Note: My thanks to co-author Stephen Soldz.
Ten years of continuous war, characterized by multiple deployments, elusive guerilla adversaries, and occupied populations seemingly more tilted toward resentment than gratitude — have taken a significant toll on US troops. In addition to those who have been killed, physically maimed, or neurologically impaired by combat, many soldiers have experienced debilitating psychological disorders including post-traumatic stress disorder (PTSD), depression, and anxiety. Large numbers are on antidepressants and other psychotropic medications, while the suicide rate among troops has risen to alarming levels.
The sobering realities of the psychological effects of war pose a serious challenge for the US military tasked with simultaneously fighting multiple wars and anticipating years of “persistent conflict” ahead. The good news is that key sectors within the military have now identified the mental health of our troops as a major issue that must be addressed. Indeed, in addition to treatment for those suffering psychological impairment, the military leadership is pursuing intervention efforts aimed at preventing such adverse outcomes by increasing soldiers’ psychological resilience to combat exposure. The largest of these new initiatives is the Army’s Comprehensive Soldier Fitness (CSF) program, launched in 2009 and based upon the “positive psychology” framework of psychologist Martin Seligman. And that brings us to the bad news: despite the over-hyped claims of CSF’s leading proponents, at this point there is little evidence to suggest that CSF works.
Since its inception, CSF has been the target of numerous criticisms from psychologists and others, including an article, “The Dark Side of Comprehensive Soldier Fitness,” we co-authored with colleague Marc Pilisuk last year, a series of critical comments published in the October 2011 issue of the American Psychologist, and criticism voiced on PBS NewsHour. Concerns raised by critics span a wide range of significant issues (and led to Congressional inquiries last year): the questionable empirical evidence behind the rapid creation and implementation of CSF; indications that CSF is actually a research study involuntarily imposed upon troops without appropriate protections such as independent ethical review and informed consent; the possibility that CSF may distract attention from addressing the documented adverse effects of multiple and lengthy deployments and high levels of combat exposure; potential negative effects of CSF, common in prevention programs, that have not been carefully considered or monitored; concerns as to whether the “spirituality” component of CSF is inappropriately promoting religion; the insufficient examination of ethical questions posed by efforts to build “indomitable” soldiers; issues concerning the awarding of a $31 million no-bid contract to Seligman’s positive psychology center at the University of Pennsylvania for CSF development; and the seemingly uncritical embrace and promotion of CSF by the American Psychological Association (of which Seligman is a past president).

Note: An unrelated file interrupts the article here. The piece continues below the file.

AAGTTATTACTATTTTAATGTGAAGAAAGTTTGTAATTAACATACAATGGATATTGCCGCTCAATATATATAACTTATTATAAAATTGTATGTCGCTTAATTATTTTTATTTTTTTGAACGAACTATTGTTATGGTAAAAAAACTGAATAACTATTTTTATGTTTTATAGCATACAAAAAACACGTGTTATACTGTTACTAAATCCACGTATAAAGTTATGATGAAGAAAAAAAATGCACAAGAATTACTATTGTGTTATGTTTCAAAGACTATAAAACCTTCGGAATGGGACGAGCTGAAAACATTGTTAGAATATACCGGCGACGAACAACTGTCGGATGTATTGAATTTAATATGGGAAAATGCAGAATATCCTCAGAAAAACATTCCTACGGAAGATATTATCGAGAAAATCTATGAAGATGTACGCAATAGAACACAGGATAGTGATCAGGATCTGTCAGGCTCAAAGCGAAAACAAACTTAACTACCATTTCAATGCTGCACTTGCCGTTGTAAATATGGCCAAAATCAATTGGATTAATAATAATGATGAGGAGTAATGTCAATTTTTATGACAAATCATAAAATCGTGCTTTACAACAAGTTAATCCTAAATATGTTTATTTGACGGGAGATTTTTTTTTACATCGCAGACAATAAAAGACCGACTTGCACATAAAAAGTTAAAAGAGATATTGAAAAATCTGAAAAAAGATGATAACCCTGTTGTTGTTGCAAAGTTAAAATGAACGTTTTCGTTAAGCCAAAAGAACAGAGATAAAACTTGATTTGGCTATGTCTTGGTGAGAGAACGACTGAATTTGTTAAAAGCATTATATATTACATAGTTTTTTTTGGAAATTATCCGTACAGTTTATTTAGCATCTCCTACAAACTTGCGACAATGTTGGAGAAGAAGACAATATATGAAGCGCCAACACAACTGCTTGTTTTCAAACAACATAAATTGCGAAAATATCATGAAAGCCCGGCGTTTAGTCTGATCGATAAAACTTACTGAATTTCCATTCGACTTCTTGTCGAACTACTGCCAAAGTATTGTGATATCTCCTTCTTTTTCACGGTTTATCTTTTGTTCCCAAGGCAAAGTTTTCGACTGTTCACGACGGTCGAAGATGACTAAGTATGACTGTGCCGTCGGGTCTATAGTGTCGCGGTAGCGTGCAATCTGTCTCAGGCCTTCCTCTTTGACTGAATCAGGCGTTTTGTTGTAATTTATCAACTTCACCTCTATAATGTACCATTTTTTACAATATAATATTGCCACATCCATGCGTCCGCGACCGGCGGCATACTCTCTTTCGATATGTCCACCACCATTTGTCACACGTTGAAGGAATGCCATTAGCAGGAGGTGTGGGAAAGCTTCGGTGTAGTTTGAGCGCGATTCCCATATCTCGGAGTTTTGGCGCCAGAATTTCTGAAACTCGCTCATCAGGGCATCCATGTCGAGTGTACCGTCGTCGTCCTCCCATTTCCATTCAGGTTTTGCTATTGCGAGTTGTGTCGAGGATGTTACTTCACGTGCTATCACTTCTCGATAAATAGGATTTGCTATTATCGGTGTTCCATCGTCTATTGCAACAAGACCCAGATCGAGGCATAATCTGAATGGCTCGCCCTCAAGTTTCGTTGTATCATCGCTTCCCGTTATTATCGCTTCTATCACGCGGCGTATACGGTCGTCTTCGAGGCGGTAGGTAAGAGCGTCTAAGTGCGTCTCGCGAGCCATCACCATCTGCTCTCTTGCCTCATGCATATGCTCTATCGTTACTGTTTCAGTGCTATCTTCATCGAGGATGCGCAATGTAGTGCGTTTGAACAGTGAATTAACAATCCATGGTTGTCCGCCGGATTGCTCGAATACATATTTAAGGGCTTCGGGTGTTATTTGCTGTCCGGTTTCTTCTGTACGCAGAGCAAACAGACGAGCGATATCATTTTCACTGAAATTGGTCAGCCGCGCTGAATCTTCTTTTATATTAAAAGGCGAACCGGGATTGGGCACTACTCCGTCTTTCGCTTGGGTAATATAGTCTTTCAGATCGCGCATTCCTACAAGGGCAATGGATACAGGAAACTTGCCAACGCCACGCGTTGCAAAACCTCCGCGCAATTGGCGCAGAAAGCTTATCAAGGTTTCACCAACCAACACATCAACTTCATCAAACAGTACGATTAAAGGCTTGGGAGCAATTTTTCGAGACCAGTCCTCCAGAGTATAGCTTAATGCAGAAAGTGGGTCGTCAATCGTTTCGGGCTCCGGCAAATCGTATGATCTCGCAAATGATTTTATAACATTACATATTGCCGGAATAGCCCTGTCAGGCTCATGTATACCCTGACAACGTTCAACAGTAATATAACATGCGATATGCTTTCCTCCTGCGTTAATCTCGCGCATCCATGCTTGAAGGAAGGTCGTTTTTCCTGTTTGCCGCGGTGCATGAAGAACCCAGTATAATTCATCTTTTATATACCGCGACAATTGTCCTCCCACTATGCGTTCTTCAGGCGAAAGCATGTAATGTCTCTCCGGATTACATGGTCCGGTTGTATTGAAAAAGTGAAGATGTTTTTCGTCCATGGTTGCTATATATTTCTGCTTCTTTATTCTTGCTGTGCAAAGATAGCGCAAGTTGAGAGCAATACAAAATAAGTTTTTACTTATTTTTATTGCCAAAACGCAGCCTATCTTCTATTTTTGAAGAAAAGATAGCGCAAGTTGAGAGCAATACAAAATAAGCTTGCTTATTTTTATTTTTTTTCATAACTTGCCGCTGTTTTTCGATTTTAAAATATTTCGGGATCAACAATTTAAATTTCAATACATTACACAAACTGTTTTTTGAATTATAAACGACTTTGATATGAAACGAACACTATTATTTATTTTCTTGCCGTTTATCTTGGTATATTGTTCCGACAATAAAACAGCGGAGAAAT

Recently we identified yet another deeply problematic issue with the CSF program: The research evaluating the program is of questionable quality and it does not support the strong claims being made about CSF’s effectiveness. Most notably, last December CSF researchers released a report, “Report #3: Longitudinal Analysis of the Impact of Master Resilience Training on Self-Reported Resilience and Psychological Health Data,” purporting to demonstrate that CSF “works.” On the report’s first page, the researchers boldly assert: “There is now sound scientific evidence that Comprehensive Soldier Fitness improves the resilience and psychological health of Soldiers.” And, in a prefatory statement to the report, Army Vice Chief of Staff General Peter Chiarelli writes: “I and other Army senior leaders are often asked if it [CSF] really works – if it actually makes Soldiers more resilient and psychologically healthier. I believe the answer is yes.”